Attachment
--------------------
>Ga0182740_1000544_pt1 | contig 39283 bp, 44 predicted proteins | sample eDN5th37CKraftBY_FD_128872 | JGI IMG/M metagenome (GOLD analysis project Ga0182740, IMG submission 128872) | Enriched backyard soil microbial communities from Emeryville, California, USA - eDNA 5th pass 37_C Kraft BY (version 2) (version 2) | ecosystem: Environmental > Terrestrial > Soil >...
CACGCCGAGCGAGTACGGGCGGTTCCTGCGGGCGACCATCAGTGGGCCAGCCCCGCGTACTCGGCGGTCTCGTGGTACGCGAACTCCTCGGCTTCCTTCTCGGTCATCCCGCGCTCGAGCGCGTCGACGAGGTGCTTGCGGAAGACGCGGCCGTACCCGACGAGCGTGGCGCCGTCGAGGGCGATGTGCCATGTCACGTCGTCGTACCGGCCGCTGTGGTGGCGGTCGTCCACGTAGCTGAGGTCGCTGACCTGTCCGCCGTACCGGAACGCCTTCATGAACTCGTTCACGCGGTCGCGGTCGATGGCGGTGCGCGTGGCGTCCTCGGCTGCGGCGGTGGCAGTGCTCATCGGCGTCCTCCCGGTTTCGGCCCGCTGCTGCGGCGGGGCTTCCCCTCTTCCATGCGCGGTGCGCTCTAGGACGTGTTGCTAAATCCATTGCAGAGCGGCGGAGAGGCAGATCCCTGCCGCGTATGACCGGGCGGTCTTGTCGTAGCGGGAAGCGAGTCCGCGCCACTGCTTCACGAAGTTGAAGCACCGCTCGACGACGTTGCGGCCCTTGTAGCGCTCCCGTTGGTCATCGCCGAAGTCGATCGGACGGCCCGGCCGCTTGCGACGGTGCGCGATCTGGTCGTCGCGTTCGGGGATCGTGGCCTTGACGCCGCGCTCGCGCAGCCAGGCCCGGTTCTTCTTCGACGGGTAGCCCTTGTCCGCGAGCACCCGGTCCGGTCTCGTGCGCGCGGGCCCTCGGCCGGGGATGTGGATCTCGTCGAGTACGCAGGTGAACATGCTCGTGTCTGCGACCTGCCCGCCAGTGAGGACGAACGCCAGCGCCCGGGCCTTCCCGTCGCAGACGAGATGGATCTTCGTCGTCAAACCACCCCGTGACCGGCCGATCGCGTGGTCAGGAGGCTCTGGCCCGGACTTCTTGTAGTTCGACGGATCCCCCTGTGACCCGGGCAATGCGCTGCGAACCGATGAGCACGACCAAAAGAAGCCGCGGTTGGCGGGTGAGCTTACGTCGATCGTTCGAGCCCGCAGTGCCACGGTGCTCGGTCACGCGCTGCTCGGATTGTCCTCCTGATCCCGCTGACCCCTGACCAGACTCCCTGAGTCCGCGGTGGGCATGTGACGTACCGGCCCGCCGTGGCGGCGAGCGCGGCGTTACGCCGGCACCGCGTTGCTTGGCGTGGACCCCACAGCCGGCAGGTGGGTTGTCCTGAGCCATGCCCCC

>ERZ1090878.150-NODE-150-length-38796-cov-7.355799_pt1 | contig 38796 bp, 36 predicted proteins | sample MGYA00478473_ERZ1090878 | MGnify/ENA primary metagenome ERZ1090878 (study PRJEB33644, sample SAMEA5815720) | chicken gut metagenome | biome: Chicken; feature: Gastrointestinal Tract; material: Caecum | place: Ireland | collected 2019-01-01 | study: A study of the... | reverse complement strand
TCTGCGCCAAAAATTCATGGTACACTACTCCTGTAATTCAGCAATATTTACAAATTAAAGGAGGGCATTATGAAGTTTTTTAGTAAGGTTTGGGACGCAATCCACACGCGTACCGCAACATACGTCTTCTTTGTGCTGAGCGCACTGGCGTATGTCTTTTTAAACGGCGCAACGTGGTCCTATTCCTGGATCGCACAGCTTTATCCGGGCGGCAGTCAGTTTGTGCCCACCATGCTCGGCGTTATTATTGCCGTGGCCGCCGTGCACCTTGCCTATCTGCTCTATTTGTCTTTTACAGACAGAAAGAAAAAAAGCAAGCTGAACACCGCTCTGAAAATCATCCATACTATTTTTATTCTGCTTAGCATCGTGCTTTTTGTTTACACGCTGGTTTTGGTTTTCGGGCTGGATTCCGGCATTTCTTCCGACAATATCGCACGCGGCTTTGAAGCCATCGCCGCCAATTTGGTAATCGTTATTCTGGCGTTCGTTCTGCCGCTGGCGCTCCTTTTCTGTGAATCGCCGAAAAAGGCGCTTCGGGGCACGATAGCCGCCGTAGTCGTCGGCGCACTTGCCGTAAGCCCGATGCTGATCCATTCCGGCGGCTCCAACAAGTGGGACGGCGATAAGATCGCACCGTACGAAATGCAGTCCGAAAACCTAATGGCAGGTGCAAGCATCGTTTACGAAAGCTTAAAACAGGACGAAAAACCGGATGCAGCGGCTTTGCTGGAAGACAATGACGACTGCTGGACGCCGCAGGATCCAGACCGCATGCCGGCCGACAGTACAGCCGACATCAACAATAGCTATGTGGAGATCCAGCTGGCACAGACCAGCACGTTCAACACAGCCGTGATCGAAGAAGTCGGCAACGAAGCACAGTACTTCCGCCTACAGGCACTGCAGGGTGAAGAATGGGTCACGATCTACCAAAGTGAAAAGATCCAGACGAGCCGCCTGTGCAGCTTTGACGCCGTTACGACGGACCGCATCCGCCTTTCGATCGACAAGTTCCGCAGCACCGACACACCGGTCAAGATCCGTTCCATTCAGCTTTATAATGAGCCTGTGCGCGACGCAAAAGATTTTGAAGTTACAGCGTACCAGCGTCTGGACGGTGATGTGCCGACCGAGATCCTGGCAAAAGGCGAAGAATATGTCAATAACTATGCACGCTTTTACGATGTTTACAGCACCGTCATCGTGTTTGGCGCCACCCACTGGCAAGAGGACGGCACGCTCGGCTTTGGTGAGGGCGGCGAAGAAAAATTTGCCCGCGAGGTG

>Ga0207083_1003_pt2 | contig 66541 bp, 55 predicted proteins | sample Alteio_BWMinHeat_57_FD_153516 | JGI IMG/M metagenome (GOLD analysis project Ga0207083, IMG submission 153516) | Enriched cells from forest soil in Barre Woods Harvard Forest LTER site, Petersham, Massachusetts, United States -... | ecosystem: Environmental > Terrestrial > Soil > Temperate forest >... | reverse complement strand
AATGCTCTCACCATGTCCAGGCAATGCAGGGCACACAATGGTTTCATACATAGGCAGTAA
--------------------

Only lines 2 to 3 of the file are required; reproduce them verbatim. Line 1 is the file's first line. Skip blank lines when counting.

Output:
CACGCCGAGCGAGTACGGGCGGTTCCTGCGGGCGACCATCAGTGGGCCAGCCCCGCGTACTCGGCGGTCTCGTGGTACGCGAACTCCTCGGCTTCCTTCTCGGTCATCCCGCGCTCGAGCGCGTCGACGAGGTGCTTGCGGAAGACGCGGCCGTACCCGACGAGCGTGGCGCCGTCGAGGGCGATGTGCCATGTCACGTCGTCGTACCGGCCGCTGTGGTGGCGGTCGTCCACGTAGCTGAGGTCGCTGACCTGTCCGCCGTACCGGAACGCCTTCATGAACTCGTTCACGCGGTCGCGGTCGATGGCGGTGCGCGTGGCGTCCTCGGCTGCGGCGGTGGCAGTGCTCATCGGCGTCCTCCCGGTTTCGGCCCGCTGCTGCGGCGGGGCTTCCCCTCTTCCATGCGCGGTGCGCTCTAGGACGTGTTGCTAAATCCATTGCAGAGCGGCGGAGAGGCAGATCCCTGCCGCGTATGACCGGGCGGTCTTGTCGTAGCGGGAAGCGAGTCCGCGCCACTGCTTCACGAAGTTGAAGCACCGCTCGACGACGTTGCGGCCCTTGTAGCGCTCCCGTTGGTCATCGCCGAAGTCGATCGGACGGCCCGGCCGCTTGCGACGGTGCGCGATCTGGTCGTCGCGTTCGGGGATCGTGGCCTTGACGCCGCGCTCGCGCAGCCAGGCCCGGTTCTTCTTCGACGGGTAGCCCTTGTCCGCGAGCACCCGGTCCGGTCTCGTGCGCGCGGGCCCTCGGCCGGGGATGTGGATCTCGTCGAGTACGCAGGTGAACATGCTCGTGTCTGCGACCTGCCCGCCAGTGAGGACGAACGCCAGCGCCCGGGCCTTCCCGTCGCAGACGAGATGGATCTTCGTCGTCAAACCACCCCGTGACCGGCCGATCGCGTGGTCAGGAGGCTCTGGCCCGGACTTCTTGTAGTTCGACGGATCCCCCTGTGACCCGGGCAATGCGCTGCGAACCGATGAGCACGACCAAAAGAAGCCGCGGTTGGCGGGTGAGCTTACGTCGATCGTTCGAGCCCGCAGTGCCACGGTGCTCGGTCACGCGCTGCTCGGATTGTCCTCCTGATCCCGCTGACCCCTGACCAGACTCCCTGAGTCCGCGGTGGGCATGTGACGTACCGGCCCGCCGTGGCGGCGAGCGCGGCGTTACGCCGGCACCGCGTTGCTTGGCGTGGACCCCACAGCCGGCAGGTGGGTTGTCCTGAGCCATGCCCCC

>ERZ1090878.150-NODE-150-length-38796-cov-7.355799_pt1 | contig 38796 bp, 36 predicted proteins | sample MGYA00478473_ERZ1090878 | MGnify/ENA primary metagenome ERZ1090878 (study PRJEB33644, sample SAMEA5815720) | chicken gut metagenome | biome: Chicken; feature: Gastrointestinal Tract; material: Caecum | place: Ireland | collected 2019-01-01 | study: A study of the... | reverse complement strand